Through the use of this diagram, companies can form knowledge teams that embody all of the characteristics of their corporations. This means specifically that the top engineers are able to collaborate with the top advertisers, accountants, customer service reps etc…  This group is represented by the center square in the diagram and leads to uncommonly productive group interaction.  The use of this diagram has superseded the past corporate strategy matrixes of the 70’s and 80’s (Fisher, 1998).  It allows for open communications between all separate departments of a corporation, with the sole goal in mind of consistent improvement of company conditions and services.

In sum, facility management has developed into a race to maintain knowledge.  Companies that could stay afloat based solely on corporate upkeep are now expected to maintain constant knowledge of developing resources and services, changes in the market, and of course new-age needs of the consumer. It is very doubtful that these groups designed solely for the procuring and maintaining of contemporary intellectual capital can be seen as anything but the current state and future of facility management.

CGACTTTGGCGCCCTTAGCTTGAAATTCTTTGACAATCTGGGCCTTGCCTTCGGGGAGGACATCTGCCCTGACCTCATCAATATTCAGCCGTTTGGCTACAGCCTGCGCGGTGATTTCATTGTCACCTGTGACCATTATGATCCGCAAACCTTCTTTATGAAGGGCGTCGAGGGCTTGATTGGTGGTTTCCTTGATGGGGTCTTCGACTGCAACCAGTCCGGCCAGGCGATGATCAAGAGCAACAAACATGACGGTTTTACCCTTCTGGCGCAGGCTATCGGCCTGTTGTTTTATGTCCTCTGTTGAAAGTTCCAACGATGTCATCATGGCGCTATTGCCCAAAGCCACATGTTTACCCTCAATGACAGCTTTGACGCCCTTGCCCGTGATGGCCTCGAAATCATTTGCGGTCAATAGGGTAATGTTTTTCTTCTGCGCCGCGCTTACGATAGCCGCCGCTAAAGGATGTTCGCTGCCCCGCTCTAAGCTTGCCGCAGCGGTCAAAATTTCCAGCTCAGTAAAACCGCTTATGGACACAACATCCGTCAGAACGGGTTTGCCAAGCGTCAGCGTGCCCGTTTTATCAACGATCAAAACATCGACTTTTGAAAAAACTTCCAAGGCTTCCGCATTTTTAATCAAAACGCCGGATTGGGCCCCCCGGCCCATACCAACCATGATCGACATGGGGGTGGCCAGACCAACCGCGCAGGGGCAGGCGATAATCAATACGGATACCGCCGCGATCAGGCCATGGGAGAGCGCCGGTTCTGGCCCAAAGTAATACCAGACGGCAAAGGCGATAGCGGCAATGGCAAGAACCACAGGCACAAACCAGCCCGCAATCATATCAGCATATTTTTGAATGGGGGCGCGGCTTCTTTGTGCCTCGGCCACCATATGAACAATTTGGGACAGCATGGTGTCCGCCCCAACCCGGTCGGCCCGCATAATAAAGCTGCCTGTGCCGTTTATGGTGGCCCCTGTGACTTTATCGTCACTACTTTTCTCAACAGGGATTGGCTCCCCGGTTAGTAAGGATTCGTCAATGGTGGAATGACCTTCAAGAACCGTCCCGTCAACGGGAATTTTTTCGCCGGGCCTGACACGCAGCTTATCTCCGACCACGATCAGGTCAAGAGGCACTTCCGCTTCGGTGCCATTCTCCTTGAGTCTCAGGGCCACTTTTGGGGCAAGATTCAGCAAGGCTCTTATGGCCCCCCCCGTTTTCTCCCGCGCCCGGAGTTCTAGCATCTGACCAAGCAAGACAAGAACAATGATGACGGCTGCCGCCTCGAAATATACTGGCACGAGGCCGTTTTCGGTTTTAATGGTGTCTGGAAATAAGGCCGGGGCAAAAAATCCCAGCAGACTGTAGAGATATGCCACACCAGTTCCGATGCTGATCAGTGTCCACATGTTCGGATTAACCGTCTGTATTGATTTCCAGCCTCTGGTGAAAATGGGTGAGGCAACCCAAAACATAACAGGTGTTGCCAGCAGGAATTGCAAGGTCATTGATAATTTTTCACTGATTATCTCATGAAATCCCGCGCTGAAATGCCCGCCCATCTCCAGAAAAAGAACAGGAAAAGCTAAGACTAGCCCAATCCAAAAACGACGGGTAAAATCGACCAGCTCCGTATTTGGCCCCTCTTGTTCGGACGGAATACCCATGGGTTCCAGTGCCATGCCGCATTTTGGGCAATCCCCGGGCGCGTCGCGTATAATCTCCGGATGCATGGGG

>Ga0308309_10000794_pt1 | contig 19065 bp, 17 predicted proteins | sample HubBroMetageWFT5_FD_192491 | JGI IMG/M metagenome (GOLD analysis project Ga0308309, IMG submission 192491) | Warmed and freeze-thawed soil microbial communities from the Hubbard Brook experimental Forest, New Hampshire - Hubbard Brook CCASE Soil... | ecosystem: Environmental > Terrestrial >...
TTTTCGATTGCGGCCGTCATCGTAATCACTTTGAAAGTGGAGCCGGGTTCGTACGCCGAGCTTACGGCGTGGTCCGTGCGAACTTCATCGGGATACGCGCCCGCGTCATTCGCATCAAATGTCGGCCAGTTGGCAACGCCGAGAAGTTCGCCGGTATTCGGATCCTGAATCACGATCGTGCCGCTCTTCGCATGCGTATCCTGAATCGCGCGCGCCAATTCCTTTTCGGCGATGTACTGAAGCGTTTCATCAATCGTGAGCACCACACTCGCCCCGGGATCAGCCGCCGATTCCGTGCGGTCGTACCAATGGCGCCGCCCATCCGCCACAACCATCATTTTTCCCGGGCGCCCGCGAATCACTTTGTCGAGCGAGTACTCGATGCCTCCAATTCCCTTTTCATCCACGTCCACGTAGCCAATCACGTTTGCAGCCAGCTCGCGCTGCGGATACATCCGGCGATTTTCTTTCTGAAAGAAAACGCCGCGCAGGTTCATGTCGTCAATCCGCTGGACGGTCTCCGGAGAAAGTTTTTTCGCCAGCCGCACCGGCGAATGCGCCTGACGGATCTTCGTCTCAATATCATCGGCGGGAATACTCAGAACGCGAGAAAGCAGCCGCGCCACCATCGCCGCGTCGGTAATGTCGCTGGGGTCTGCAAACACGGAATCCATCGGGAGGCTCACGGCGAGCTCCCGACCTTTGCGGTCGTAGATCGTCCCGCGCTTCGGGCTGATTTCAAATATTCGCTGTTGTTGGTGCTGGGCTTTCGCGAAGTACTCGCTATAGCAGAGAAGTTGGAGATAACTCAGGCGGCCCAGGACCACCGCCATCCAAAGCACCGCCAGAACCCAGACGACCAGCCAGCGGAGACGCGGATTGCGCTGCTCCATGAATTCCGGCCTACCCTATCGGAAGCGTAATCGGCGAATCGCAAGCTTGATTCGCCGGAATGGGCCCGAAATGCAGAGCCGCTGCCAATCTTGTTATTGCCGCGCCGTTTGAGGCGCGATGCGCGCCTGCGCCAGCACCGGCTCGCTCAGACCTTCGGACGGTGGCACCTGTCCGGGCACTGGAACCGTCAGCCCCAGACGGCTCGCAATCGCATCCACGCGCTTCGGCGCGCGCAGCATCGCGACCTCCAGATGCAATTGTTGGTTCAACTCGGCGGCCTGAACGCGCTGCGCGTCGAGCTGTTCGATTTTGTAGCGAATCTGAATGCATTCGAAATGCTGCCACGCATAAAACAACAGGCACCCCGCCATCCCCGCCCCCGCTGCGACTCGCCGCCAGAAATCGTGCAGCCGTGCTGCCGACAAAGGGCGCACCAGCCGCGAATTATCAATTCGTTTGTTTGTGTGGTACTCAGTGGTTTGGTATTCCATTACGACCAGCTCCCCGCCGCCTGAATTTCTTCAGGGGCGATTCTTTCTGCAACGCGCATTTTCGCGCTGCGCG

Work Cited

Designing The Ergonomically Correct Workplace Free Management Library: Copyright 1997-2006, Authenticity Consulting, LLC.

Facility management.” Wikipedia, The Free Encyclopedia. 16 Feb 2007, 04:43 UTC. Wikimedia Foundation, Inc. 26 Feb 2007

Innovation process and innovativeness of facility management organizations Tomas Mudrak, Andreas van Wagenberg, Emiel Wubben Facilities; Volume: 23   Issue: 3/4; 2005

Integrated Facility Management David Kincaid Facilities; Volume: 12   Issue: 8; 1994

Intellectual capital: future competitive advantage for facility management Peter McLennan Facilities; Volume: 18   Issue: 3/4; 2000 Viewpoint

The collective mind at work  Fisher,Kimball . Management Review. New York: Jan 1998.Vol.87, Iss. 1;  pg. F2, 2 pgs

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The Distributed Mind: Achieving High Performance Through the Collective Intelligence of Knowledge Work Teams Mark J Safferstone. The Academy of Management Executive. Briarcliff Manor: May 1998.Vol.12, Iss. 2;  pg. 107, 2 pgs

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Tips for Teams: A Ready Reference for Solving Common Team Problems Smith, Richard L. Personnel Psychology. Durham: Autumn 1995.Vol.48, Iss. 3;  pg. 689, 4 pgs